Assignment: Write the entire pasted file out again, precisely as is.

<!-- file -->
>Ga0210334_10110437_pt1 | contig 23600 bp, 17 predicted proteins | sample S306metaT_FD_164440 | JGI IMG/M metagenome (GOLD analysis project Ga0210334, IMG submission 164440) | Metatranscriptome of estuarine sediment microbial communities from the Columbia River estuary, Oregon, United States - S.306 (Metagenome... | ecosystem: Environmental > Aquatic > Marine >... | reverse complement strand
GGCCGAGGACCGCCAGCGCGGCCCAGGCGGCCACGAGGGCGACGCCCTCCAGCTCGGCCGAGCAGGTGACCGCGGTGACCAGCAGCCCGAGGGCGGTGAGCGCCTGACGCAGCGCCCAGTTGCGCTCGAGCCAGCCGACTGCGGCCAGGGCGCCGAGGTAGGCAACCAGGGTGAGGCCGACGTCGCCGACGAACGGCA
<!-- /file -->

>Ga0210334_10110437_pt1 | contig 23600 bp, 17 predicted proteins | sample S306metaT_FD_164440 | JGI IMG/M metagenome (GOLD analysis project Ga0210334, IMG submission 164440) | Metatranscriptome of estuarine sediment microbial communities from the Columbia River estuary, Oregon, United States - S.306 (Metagenome... | ecosystem: Environmental > Aquatic > Marine >... | reverse complement strand
GGCCGAGGACCGCCAGCGCGGCCCAGGCGGCCACGAGGGCGACGCCCTCCAGCTCGGCCGAGCAGGTGACCGCGGTGACCAGCAGCCCGAGGGCGGTGAGCGCCTGACGCAGCGCCCAGTTGCGCTCGAGCCAGCCGACTGCGGCCAGGGCGCCGAGGTAGGCAACCAGGGTGAGGCCGACGTCGCCGACGAACGGCA